Bortles' Steady Improvement As QB Means Little Without Wins
As the New York Mets have shown throughout the MLB postseason, elite pitching overpowers elite hitting, and good defense can stifle good offense. In the NFL, however, you cannot win without putting points on the board. Sacks, fumble recoveries, and forced three-and-outs are impressive, but in the 94 matchups that have been played thus far this season, the only shutout came in Week 3, when the Seattle Seahawks embarrassed the Chicago Bears, winning 26-0.
If offense and success in the league are interrelated, then on one hand the demand for scoring contributes to the dynamism of the game, but on the other, talented players on less offensively gifted teams are overshadowed by losing records.
One of the most obvious examples of this oversight is Jacksonville Jaguars quarterback Blake Bortles. The Jaguars have long been a punchline in the league, and considering the team is currently 1-5 and last place in the AFC South, that reputation will hold for at least another season. But hidden amidst the Jaguars' four straight losses after winning against the lowly Miami Dolphins in Week 2 is Bortles' drastic improvement from his rookie year.
In 2014, the inexperience of the No. 3 overall pick out of the University of Central Florida showed in all aspects of his game. After taking over the starting role from Chad Henne in the beginning of the season, Bortles went 3-11 and tied for second in the league in interceptions thrown with 17. He was also 28th in the league in completion percentage (59.9%), and dead last in QBR (69.5).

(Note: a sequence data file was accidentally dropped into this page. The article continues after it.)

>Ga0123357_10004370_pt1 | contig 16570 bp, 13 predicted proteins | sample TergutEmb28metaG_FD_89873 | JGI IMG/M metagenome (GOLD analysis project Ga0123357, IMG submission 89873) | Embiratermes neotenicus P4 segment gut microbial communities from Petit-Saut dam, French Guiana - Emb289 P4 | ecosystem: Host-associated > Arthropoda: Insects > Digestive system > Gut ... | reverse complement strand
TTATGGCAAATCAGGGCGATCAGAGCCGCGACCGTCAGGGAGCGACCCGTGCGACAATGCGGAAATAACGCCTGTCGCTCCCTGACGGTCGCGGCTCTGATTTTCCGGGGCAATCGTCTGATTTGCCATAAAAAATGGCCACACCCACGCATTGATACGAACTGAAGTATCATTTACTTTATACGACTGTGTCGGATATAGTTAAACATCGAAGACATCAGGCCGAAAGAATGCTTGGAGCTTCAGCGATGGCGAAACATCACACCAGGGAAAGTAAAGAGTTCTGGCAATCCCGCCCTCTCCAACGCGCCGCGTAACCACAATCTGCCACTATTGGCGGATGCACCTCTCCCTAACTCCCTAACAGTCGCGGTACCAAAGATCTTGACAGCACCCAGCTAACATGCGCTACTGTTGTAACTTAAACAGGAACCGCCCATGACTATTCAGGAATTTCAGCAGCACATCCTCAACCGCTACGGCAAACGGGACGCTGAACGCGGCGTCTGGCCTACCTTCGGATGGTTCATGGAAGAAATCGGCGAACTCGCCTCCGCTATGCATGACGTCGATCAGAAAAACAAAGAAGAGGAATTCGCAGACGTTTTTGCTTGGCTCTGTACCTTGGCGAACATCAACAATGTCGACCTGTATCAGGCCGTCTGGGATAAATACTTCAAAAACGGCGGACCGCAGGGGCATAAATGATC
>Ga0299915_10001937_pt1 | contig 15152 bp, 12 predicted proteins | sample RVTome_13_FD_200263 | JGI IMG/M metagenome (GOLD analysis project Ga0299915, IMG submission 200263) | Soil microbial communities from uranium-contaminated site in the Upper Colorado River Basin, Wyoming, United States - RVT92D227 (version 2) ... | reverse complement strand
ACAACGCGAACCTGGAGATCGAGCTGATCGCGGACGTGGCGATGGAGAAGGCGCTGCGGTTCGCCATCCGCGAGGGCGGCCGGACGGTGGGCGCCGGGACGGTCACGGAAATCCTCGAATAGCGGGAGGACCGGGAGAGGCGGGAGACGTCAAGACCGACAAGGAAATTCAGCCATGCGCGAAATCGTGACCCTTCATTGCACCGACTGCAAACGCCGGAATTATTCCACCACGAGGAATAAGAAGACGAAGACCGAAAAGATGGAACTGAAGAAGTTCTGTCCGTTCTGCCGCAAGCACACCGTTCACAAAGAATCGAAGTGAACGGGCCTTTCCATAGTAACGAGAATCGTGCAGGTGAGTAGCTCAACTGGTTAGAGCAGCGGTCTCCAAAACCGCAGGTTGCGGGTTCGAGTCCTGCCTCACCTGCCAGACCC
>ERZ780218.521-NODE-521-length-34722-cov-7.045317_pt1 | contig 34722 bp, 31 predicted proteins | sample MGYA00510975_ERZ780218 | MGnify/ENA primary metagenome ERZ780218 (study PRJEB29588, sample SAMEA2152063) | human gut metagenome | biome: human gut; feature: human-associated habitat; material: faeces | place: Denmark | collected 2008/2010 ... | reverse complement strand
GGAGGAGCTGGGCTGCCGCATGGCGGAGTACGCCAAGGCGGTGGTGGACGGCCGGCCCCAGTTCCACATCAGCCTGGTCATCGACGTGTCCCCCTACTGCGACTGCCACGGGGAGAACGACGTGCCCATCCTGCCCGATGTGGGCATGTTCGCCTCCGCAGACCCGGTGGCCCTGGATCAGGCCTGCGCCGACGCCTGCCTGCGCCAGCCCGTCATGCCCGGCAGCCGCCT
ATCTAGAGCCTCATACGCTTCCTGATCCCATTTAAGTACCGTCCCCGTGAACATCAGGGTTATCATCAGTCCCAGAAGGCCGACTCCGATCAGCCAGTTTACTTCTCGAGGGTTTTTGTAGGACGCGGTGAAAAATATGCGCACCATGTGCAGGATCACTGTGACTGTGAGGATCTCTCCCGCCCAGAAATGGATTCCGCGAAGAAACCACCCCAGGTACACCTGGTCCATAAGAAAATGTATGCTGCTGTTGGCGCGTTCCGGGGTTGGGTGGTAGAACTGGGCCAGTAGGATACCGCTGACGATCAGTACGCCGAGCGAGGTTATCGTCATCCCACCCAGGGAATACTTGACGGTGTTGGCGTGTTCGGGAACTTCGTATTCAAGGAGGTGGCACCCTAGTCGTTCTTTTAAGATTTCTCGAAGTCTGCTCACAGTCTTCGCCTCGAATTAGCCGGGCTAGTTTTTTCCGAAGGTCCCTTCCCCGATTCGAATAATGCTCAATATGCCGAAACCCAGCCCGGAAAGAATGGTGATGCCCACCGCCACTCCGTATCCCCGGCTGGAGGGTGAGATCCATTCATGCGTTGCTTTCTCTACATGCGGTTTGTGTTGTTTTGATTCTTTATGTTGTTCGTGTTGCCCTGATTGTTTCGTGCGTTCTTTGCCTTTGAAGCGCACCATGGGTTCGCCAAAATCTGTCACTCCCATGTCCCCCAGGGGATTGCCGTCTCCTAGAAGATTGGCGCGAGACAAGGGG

His accuracy was obviously a problem, and his footwork also had a lot of room for improvement. In his defense, however, Bortles was playing with three rookie wide receivers, as well as two rookies on the offensive line and a second-year left tackle who missed 11 games the season before. As a result, Bortles was sacked a league-leading 55 times. 2014 was thus a season that Bortles used to work through the kinks of playing in the NFL for the first time, improve his fundamentals, and amass footage to study in the offseason.
Six weeks into the 2015 season, it is evident that having a year of experience has made Bortles much more comfortable on the field. His QBR has shot up to 83.5, and after throwing 11 touchdowns and 2,908 yards in 2014, he had already thrown 13 touchdowns which is fifth in the league, and is on pace for over 4,300 yards.
Not hard to see where Blake Bortles' improvement has come in first 5 games this year compared to first 5 last year. pic.twitter.com/l4Asdxq1v0— Adam Schefter (@AdamSchefter) October 16, 2015
Jacksonville's overall offense has also improved--the team jumped from No. 31 in total offense in 2014 to No. 15 this season, and from No. 29 to No. 10 in receiving--but the team has not found a way to turn these positives into wins, or points. Out of the 32 teams in the league, the Jaguars are 30th in points per game with 18.8.
One of the main contributors to this stat is the team's inability to score in the red zone. When the Jaguars have been within 20 yards of their opponent's end zone, they have scored a touchdown just over half the time (52.6%), good for 20th in the league.
"The one more improvement would be to win, obviously," Blake Bortles said. "We've done everything. All our numbers are pretty good with the exception of offensive scoring, which (is) the bottom-line. It's the only one that matters, right?"
Bortles was selected to be the Jaguars' franchise quarterback and his sophomore year is showing that he has the potential to take on the role. However, even though the quarterback is often touted as the face and leader of the offense, the other players on the team also have to find a way to execute and put up points. If they fail to do so, winning will be an impossible task, and Bortles' progress will have nothing to show for it.